Just as the American political elite has been disrupted by Donald “The Donald,”Trump, the tough-talking, cussing billionaire who is leading the Republican primaries, Philippine politics has been unsettled by the rise of Davao City Mayor Rodgigo Duterte in the presidential polls. From Digong Duterte, he is now “The Digong,”no surname required because of his surge in both national recognition and in the polls.
Even the befuddled pollsters themselves are probably asking this question. Who is this guy and what makes him a preferred presidential candidate? By all definitions, he is not a standard-issue frontrunner.
He mocks the Church, red flags have been raised against him by human rights groups, the p. i. (or a version of the p. i.) is the emphatic part of his media interviews and he has no pretension of adhering to civil political dialogue. And yet – just like the majority of the Republican primary voters’ love of “The Donald” – Filipinos spend time replaying media interviews of “The Digong” on their cell phones, guffawing at every p.i. and commenting “ang tapang talaga ni Duterte” after every dire warning on criminals and would-be-criminals.
Physically, there is nothing imposing about Duterte. He looks like the average senior citizen who abhors sun blocks, like many of us from the blue-collar stock. Like many us, he can’t be chosen the Homecoming King in a school reunion. Without a platform and a big stick as a big-city mayor, he would not stand out in a public plaza or at a bus terminal. Yet, the easy manner by which he has dispatched of the more popular names in Philippine politics – at least polling-wise — has raised very uncomfortable questions within the circles of the traditional political elite.
Policy-wise, he is a blank slate like “The Donald.” Mr. Trump has built his entire presidential quest on “Build a Wall” and “Ban the Muslims” tripe. He either indulges or circles around the language of fascism. The Digong has built his entire campaign on law-and-order, jailing or exterminating the criminals and building more funeral parlors etc. The original campaign plank of “federalism” has been relegated to the sidelines as his voting base expressed preference for his tough-on-criminals meme. None of these matter to his supporters.
The Philippine political elite is in a virtual state of shock and disbelief. And who would not be. The candidate of the ruling political coalition promises more economic growth, better lives and a loftier standing in the international community. The Digong promises to build more funeral parlors to accommodate the criminals that will fall prey to his anti-crime efforts. The Digong is number one in the polls. The mainstream candidate is the least likely, among the serious candidates, to win.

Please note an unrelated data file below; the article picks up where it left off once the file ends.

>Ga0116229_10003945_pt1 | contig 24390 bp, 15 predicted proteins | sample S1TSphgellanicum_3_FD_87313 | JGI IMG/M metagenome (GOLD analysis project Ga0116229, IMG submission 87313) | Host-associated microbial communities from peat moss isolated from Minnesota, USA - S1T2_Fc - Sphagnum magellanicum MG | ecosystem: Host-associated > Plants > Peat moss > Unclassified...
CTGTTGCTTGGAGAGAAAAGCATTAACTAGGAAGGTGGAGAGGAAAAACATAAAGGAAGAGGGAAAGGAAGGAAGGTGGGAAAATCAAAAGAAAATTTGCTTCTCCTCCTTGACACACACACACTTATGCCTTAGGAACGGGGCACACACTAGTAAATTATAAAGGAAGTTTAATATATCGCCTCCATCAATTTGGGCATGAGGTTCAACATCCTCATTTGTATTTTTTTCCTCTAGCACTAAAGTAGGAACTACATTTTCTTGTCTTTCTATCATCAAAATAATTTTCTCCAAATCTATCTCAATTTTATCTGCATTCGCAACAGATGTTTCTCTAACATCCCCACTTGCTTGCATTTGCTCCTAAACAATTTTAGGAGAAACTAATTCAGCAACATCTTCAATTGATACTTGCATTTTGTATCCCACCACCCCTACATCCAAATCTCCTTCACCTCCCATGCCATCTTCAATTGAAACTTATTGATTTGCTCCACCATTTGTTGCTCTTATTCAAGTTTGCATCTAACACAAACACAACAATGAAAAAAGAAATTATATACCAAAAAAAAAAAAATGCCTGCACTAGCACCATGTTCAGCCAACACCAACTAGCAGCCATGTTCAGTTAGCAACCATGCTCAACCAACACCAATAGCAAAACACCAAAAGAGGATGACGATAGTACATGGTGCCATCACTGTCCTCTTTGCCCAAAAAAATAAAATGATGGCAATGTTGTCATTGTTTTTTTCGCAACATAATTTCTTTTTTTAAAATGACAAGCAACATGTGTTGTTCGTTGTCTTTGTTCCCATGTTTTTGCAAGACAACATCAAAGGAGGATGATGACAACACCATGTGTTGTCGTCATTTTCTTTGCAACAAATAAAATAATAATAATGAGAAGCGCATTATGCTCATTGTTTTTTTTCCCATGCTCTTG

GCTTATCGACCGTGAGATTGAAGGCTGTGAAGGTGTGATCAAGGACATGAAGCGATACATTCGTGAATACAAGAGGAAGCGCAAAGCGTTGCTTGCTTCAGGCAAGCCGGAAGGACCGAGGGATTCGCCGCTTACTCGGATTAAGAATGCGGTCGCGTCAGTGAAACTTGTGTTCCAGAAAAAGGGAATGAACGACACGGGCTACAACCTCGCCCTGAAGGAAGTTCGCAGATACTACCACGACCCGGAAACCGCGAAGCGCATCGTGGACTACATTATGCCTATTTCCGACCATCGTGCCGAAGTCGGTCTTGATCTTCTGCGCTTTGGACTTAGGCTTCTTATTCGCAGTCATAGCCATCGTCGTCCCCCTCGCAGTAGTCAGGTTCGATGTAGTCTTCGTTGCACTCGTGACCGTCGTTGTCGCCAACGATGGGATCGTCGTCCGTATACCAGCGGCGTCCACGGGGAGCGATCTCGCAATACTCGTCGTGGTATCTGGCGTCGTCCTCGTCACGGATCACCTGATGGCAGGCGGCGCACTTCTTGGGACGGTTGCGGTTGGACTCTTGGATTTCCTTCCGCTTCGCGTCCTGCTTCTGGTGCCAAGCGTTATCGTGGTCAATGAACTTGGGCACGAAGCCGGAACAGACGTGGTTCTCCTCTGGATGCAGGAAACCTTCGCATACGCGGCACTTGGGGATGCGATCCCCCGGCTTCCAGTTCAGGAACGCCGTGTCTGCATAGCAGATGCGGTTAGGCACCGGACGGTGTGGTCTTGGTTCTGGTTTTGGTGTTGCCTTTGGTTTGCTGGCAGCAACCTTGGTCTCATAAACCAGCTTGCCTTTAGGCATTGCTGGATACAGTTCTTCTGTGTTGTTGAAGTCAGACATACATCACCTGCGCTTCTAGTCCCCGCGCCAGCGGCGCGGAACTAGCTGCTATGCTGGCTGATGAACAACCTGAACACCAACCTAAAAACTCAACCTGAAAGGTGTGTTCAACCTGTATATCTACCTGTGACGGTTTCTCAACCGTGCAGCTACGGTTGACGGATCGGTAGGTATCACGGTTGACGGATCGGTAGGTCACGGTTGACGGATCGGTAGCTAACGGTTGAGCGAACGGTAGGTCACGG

From his political war room, the mainstream candidate must have been swearing by the day he decided to make an empty slogan – daang matuwid – as the main theme of his campaign.
Whether the Philippine political elite likes it or not this is the hard truth. Philippine politics has been turned upside down and the punditry is at a loss for sane and rational reasons why the candidate who wants to make “Kill” the new national verb is, as of now, the number one in the presidential polls. The human rights groups, used to politicians folding up to their rants and rages, have been practically neutered by “The Digong.”
Earlier, I offered a lame explanation on the rise of “the Digong.”
Mr. Duterte’s campaign, I said lamely, feeds off the alienation of the majority of Filipinos from the governance of Mr. Aquino. While it is true that under Mr. Aquino the country has been posting sustained growth rates and credit upgrades, it is truer that 60 percent of these gains go straight to the Top 1 percent and that the 99 percent have to make do with the crumbs.
The economy has seen sustained joyless, jobless growth, if we can really call the slave-paying service jobs real jobs.
The majority would have been content with the little that they have gained over the past five years with a president cognizant of the mass alienation and promising to do more in terms of lifting the vulnerable. But no. The president disdains signing any and all legislative tokens for the poor and constantly harangues the citizenry on how great the country has been under his leadership. The rise of Duterte is rooted in “Aquino-fatigue,” I wrote earlier, and voters have been desperately seeking for the anti-Aquino. Which they have found in “The Digong.”
It is more broader and more complicated than that.
The Digong is actually a Pied Piper. His excessive, colorful language is equated by many with competence and toughness to lead. His scorched-earth promises are viewed as the instant, express train policies of deliverance to the many woes of ordinary Filipinos, from stalled trains to traffic gridlocks. The Digong vows to cut through the gridlocks that are normal in a democracy with three co-equal branches and to most Filipinos, this is a show of empathy.
The ordinary Filipino voter is worried, wary, fear-gripped and impatient. The Digong promises instant and total relief to their worries and fears.
The reality is this. For most of us stuck in the low-income to wretched-of-the-earth status, a president has no impact on our lives. A succession of incompetent leaders has not moved the needle – downward or upward – of our economic status. That made us largely indifferent to politics in general and presidential elections in particular.
This time it is different. Except for myself (I am a Digong-agnostic and fear leaders who rule by the gun), my lumpen friends and neighbors are rooting for The Digong.